Wear And Tear

It’s said 10,000 hours of practice will make one highly skilled at anything. For much of West Virginia’s injury-depleted roster of last year, it felt like that number was tripled by the end of last season.

There’s no question a combination of injuries and the wear and tear of a season limited the Mountaineers’ depth and led to fatigue and a trio of losses to end last season. And there’s really no true answer as to why the bulk of the depletions came on the defensive side. But, at least at linebacker, WVU has stockpiled numbers like never before. The Mountaineers have 18 ‘backers in camp, and to a man, they’ll tell you they have remained far fresher this camp than at any time in their tenure.

“I’m feeling better than I ever have in this camp,” said Wes Tonkery, who is working back into the mix at sam linebacker with Isaiah Bruce and, at times, Edward Muldrow. “I’ve gained more weight and got all my strength back. I’ve worked really hard to get it back.”

Tonkery was a prime example of the issues that befell West Virginia’s defense last season. The Shinnston, W.Va. native had nine tackles through the first six games, including four against Oklahoma, and was providing dependable depth at the spur slot. But a hand injury sustained against Baylor ended his season, and began the thinning of the ranks. Bruce, who started at spur for much of last season, also worked at sam. WVU made half a dozen other changes, always trying to patchwork a unit together that, by season’s end, didn’t have much left with which to play, let alone try to work a two-deep in for practice.

Now, there appears to be high quality players in Tonkery or Bruce in the middle with Nick Kwiatkoski; Cullen Christian at spur and a solid combination at will with Muldrow and Sean Walters. Dayron Wilson is making plays behind Christian. There’s additional quality in Al-Rasheed Benton, who has taken snaps with the first team, and Jewone Snow and that doesn’t yet factor in the return of Jared Barber, a grizzled veteran who has played in 32 games with 13 starts. The senior is still recovering from a knee injury suffered against Texas. Barber said his straight ahead burst and movement are good, but he doesn’t yet trust the knee enough to move at full speed laterally. Add in Tonkery, who defensive coordinator Tony Gibson said is having his best camp ever, and KJ Dillon and Brandon Golson, and the Mountaineers are a legitimate two to three deep.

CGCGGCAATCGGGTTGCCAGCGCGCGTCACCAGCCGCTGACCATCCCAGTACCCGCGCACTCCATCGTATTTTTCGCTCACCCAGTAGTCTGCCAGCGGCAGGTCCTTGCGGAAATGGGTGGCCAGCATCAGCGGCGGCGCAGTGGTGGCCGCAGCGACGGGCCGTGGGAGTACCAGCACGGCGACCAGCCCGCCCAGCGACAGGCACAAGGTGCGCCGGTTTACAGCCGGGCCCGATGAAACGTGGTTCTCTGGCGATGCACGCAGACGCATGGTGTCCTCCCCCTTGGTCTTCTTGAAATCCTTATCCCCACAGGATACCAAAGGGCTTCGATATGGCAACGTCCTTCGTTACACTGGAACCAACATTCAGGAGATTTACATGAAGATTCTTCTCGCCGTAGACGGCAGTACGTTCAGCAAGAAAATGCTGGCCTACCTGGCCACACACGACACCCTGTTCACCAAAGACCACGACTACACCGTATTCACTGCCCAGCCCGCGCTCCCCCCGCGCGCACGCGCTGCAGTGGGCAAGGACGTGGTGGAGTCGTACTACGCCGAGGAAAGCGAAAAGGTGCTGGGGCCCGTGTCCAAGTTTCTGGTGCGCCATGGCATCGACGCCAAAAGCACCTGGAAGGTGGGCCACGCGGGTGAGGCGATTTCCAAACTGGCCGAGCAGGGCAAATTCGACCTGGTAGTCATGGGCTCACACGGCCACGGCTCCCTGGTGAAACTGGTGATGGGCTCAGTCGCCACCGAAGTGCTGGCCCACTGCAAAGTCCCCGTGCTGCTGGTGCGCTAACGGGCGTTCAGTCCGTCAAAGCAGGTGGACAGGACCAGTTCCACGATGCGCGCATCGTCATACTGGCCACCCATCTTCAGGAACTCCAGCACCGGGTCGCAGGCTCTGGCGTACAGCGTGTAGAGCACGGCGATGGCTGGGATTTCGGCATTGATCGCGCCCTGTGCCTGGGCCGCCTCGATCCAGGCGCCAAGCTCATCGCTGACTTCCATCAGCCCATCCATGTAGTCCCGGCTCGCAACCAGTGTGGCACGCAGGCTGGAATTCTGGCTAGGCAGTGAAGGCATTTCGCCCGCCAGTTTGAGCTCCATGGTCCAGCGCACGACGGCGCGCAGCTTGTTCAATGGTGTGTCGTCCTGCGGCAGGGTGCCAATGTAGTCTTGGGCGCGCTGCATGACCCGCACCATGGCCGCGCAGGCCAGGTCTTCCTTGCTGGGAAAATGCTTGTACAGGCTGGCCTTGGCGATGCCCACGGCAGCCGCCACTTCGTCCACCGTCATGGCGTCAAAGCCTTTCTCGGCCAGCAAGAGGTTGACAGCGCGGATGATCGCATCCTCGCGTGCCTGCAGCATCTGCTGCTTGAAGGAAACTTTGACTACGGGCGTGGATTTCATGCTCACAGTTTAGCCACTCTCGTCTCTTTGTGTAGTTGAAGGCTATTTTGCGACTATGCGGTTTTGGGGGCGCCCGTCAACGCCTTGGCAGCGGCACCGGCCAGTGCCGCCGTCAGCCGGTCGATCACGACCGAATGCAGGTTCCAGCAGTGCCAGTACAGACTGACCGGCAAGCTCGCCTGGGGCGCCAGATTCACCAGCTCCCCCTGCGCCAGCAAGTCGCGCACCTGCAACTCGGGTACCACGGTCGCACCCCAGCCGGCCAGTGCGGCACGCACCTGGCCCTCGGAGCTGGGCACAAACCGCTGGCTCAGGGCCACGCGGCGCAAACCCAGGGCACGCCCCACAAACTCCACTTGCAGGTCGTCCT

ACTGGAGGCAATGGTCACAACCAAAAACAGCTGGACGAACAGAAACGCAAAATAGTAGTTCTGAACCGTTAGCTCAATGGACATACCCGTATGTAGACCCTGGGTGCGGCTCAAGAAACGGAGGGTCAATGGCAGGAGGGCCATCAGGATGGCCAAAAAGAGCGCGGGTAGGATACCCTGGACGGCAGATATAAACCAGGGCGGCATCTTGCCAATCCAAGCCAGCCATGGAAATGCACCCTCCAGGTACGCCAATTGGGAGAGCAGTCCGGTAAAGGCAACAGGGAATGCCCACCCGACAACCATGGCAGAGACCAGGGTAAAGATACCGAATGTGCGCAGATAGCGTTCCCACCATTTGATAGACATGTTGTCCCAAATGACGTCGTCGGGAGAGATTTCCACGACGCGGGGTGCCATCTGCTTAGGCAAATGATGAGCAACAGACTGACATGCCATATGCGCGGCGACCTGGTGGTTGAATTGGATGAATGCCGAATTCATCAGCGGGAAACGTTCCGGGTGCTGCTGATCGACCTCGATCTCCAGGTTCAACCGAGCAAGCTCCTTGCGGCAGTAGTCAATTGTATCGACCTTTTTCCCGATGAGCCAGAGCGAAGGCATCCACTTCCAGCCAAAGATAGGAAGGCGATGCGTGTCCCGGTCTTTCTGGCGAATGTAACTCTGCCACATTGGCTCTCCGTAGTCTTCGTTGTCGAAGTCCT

“I feel like guys come in and step up,” said Tonkery, who is also penciled in on the punt coverage and kickoff return teams. “We are better. Last year, we were really short on linebackers. This year, it’s helped throughout camp. Through very drill in camp, when you have guys who can come in and play, it definitely helps your body.”

Bruce, now back inside at his preferred sam spot – where he racked up 94 tackles as a freshman before a move to spur limited his productivity to just 43 stops last season – also emphasized how much more rested he feels with the increased numbers.

“It’s a thousand times better,” he said. “We’ve never, in the time that I’ve been here, had the depth that we have now.”

And though one wouldn’t exactly root for such issues to occur, there is the proverbial silver lining. Bruce said he understands more of the entire defense after playing another spot, though it’s clear he prefers the inside. Tonkery said there are times when one can see aspects of play from the sidelines that might be missed in the heat of a game.

“If you sit and watch, it’s like watching film,” Tonkery said. “There are things you notice that you wouldn’t have seen while you were playing live. It’s helped. I didn’t get to play the last six games, so I really got to sit back, reevaluate myself and work hard this offseason to get back. I knew I had to get my weight back up. I’ve done that, and I feel really good. I think last year, we were a younger team. This year, we didn’t lose a lot of guys. We had guys who were hurt that are back, like myself. That depth is really going to help.”

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